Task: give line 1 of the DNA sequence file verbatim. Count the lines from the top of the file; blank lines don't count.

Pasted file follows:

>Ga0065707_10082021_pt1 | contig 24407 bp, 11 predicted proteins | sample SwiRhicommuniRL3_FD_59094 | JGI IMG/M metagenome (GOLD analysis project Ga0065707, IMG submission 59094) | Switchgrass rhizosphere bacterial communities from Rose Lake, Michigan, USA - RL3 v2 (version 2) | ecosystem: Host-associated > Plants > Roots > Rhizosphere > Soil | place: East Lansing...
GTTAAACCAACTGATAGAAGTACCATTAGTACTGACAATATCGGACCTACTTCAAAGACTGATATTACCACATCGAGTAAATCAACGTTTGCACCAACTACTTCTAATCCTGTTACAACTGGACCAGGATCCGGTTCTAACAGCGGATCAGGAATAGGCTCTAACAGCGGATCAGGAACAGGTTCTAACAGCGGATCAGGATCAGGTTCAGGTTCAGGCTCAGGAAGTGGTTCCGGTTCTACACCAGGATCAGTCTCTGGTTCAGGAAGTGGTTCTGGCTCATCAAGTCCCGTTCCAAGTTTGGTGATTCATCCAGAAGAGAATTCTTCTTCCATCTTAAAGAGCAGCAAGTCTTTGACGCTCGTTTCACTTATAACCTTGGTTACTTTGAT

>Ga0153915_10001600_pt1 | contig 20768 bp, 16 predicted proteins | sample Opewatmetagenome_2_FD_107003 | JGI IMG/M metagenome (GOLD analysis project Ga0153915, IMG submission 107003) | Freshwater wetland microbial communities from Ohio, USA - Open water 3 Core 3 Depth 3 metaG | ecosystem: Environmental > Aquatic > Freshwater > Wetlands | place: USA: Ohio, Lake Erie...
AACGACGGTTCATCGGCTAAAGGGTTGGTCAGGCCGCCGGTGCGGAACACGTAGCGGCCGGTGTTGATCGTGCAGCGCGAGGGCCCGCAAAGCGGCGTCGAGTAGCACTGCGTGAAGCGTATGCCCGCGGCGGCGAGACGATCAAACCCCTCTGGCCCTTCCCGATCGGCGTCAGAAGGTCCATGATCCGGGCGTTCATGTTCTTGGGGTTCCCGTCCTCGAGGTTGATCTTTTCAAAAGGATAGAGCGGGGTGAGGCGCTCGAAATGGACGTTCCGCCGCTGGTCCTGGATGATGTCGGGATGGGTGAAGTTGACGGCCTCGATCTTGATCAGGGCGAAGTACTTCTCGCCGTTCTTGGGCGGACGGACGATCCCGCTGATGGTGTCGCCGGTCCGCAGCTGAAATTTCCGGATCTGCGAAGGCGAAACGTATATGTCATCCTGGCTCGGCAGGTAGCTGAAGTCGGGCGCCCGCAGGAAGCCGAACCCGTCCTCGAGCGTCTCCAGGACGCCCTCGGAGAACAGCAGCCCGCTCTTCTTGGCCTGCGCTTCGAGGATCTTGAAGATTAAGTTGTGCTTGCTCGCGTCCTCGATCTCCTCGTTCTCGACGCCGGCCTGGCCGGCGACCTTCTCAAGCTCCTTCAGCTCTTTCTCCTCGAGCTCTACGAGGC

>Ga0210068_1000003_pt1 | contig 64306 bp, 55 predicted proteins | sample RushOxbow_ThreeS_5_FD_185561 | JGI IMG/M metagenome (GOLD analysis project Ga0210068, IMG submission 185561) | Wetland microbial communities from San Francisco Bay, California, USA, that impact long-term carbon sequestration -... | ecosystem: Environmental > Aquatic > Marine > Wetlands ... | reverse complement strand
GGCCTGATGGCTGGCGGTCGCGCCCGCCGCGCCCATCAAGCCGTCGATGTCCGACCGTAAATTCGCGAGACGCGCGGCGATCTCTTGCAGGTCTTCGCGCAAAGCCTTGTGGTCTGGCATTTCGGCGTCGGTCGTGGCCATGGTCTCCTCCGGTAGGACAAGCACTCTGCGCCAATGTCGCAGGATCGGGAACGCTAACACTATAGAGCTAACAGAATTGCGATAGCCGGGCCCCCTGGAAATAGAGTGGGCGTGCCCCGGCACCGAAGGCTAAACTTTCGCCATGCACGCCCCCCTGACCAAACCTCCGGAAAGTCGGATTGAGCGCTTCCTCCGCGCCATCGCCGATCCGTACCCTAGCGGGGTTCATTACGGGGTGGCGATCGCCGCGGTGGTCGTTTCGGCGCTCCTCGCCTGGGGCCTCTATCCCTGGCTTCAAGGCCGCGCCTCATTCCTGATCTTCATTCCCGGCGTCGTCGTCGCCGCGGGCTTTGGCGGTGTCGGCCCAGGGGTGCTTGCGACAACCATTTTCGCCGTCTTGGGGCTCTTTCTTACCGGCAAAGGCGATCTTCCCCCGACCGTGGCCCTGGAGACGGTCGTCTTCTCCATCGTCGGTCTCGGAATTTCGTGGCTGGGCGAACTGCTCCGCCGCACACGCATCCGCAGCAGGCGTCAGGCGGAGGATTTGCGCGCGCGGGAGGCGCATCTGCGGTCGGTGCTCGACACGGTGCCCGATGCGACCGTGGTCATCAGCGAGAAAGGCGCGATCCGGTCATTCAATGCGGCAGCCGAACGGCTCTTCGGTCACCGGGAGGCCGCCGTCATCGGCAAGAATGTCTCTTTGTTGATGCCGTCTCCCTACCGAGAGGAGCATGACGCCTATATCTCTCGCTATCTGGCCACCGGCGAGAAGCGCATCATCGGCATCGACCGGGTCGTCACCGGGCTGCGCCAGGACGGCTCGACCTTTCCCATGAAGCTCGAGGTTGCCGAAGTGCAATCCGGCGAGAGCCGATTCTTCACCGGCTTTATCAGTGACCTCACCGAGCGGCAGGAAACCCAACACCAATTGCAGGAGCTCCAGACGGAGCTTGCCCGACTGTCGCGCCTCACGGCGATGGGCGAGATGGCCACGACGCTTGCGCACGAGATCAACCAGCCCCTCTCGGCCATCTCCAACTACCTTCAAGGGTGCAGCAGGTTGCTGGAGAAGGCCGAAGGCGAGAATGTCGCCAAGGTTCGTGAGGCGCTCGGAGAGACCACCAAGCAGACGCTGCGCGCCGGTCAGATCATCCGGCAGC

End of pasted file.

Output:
>Ga0065707_10082021_pt1 | contig 24407 bp, 11 predicted proteins | sample SwiRhicommuniRL3_FD_59094 | JGI IMG/M metagenome (GOLD analysis project Ga0065707, IMG submission 59094) | Switchgrass rhizosphere bacterial communities from Rose Lake, Michigan, USA - RL3 v2 (version 2) | ecosystem: Host-associated > Plants > Roots > Rhizosphere > Soil | place: East Lansing...